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An important resource for coping with grief and loss

The holiday season is a time for celebration, traditions and the joy of making memories while spending time together. But for many of us, the holiday season can be extremely difficult, especially when we lose someone close to us.

When my grandparents passed away several years ago, I noticed that I was more detached during the holiday season. This time of year was more stressful and less pleasurable for me until I started becoming more intentional about creating newer traditions with my family such as hosting holiday dinners, which were followed by fun games and outings.

If you struggle during the holidays, I encourage you to find coping tools to help create balance with emotional stability. Effective coping tools include exercise, meditation, social connection, reading, giving back, journaling, adequate nightly sleep, a well-balanced diet and therapy. Explore some of these to see which ones are best for you.

That brings me to an important local resource for children, teenagers and families experiencing grief and loss: Adam’s Place.

Executive Director Kelly Thomas-Boyers started the nonprofit after son Adam was killed in a car wreck in 2007.

“After the crash happened, I felt like I had no guideline, no book, no reference point,” she said. “Culturally in my family, it was always ‘Pick yourself up by your bootstraps.’ My dad was a World War II veteran, and he was very tenacious and had a lot of resiliency, and that was a model for me, but my boots had been blown off and I did not know what to do.”

Despite her struggles, Thomas-Boyers said, she was most concerned about her 16-year-old son, who was coping with the loss of his only brother. She recalls conducting a thorough online search to find what was helpful for children dealing with grief and loss.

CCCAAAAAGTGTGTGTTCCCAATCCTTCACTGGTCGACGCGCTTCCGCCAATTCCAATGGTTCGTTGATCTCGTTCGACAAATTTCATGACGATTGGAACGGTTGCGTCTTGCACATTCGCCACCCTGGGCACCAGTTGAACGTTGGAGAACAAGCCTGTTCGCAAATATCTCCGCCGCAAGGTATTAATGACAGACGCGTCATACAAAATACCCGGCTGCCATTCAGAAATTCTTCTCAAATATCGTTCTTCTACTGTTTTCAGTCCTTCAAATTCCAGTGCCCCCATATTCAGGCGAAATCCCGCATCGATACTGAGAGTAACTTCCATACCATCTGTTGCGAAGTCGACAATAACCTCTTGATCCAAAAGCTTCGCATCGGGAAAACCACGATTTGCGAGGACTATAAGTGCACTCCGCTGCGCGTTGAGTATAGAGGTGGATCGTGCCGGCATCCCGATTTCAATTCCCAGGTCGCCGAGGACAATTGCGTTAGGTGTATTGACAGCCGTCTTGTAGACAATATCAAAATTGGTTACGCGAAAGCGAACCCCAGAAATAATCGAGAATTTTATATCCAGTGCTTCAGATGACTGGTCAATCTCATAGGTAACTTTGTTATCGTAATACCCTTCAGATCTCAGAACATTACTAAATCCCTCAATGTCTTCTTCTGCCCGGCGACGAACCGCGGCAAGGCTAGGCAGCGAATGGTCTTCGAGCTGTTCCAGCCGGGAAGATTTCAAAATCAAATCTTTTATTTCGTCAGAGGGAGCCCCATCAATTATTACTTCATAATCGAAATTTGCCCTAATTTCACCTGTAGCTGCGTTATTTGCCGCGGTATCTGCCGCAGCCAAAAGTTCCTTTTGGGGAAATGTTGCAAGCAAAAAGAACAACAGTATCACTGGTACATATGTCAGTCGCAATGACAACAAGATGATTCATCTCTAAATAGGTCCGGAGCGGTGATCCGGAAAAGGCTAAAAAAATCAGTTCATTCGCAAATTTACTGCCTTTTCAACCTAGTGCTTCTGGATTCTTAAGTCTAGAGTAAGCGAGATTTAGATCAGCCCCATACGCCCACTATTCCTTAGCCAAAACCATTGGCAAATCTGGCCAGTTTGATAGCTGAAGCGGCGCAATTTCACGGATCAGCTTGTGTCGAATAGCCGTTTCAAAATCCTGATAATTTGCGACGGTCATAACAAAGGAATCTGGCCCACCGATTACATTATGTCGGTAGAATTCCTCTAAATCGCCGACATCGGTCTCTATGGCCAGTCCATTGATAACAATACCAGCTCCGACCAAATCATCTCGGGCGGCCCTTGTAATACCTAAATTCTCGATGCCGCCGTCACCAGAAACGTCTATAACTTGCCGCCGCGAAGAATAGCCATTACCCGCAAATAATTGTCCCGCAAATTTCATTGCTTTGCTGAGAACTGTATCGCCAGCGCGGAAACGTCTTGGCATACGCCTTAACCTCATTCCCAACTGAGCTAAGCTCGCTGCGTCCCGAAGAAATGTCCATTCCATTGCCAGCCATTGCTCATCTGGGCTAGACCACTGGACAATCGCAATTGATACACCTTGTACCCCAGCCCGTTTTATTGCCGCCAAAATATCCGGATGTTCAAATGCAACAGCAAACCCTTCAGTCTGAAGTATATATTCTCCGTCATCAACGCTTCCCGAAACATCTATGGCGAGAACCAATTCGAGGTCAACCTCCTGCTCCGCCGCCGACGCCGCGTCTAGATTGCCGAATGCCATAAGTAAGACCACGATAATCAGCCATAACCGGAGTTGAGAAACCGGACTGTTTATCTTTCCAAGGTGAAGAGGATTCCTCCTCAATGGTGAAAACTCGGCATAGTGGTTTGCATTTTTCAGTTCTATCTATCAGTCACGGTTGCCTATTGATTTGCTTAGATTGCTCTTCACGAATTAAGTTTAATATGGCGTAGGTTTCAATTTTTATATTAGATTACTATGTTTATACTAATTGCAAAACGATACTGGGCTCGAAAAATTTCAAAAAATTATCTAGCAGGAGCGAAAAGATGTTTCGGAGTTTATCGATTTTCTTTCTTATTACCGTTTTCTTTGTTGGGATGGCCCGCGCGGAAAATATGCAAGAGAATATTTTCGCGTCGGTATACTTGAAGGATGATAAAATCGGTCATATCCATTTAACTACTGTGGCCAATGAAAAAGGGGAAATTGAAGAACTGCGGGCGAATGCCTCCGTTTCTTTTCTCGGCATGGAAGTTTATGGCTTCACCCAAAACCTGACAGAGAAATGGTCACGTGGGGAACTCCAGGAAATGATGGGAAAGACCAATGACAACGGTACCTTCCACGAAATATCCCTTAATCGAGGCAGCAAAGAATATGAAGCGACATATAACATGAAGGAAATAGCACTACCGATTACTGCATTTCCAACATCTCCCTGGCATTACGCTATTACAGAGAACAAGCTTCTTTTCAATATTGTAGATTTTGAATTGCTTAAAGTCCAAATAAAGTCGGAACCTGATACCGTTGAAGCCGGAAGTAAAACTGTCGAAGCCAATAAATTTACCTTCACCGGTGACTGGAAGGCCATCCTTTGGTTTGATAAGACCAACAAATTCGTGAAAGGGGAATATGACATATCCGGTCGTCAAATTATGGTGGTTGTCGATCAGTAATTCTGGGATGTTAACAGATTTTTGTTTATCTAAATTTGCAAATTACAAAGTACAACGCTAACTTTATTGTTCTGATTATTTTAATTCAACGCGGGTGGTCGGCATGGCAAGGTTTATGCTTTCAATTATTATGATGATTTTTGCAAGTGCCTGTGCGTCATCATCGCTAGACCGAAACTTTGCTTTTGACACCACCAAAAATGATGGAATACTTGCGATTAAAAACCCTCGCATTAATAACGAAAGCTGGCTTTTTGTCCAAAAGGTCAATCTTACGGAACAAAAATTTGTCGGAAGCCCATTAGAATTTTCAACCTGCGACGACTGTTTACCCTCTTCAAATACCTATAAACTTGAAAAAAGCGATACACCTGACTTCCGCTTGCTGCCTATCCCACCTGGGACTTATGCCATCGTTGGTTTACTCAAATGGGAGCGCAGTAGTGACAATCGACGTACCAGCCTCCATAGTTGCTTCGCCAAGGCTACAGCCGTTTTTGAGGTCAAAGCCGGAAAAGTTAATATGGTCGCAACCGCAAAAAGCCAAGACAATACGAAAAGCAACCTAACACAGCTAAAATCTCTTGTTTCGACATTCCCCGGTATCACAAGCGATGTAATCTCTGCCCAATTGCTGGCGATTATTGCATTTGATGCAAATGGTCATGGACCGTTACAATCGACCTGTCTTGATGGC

“I found a lot of research on peer support groups and their effectiveness,” she said. “Kids learn in groups; they like to feel more normalized and less isolated.”

She also discovered that there were not many peer support groups for children experiencing grief and loss across Nevada, and she wanted to fill that void.

In her search, Thomas-Boyers was surprised to learn how many children are affected: “One out of 12 kids in Nevada will lose a parent or sibling prior to the age of 18,” she said.

Beyond filling a gap within the community with a valuable resource, another key component of Adam’s Place is bringing providers together and forming partnerships.

Partnering has created additional opportunities for advocacy and education among these various groups and communities.

Stigma and pathology are often connected to grief, Thomas-Boyers said, and she wants everyone to know that grief is a normal reaction to loss and that everyone grieves differently and for varying lengths of time.

Adam’s Place will continue expanding its reach through the myriad of programs and services it provides, including its annual National Conference on Children’s Grief Support Groups.

“We want to help keep the conversations going, keep doors open,” Thomas-Boyers said, “and help people when they are most vulnerable and shoulder to shoulder with us.”

To learn more about her organization and its work, visit adamsplacelv.org.

Dr. Sheldon A. Jacobs, Psy.D., LMFT, is a licensed mental health professional based in Las Vegas. Contact him at drjacobs10@hotmail.com. Follow @drjacobs33 on X and Instagram.

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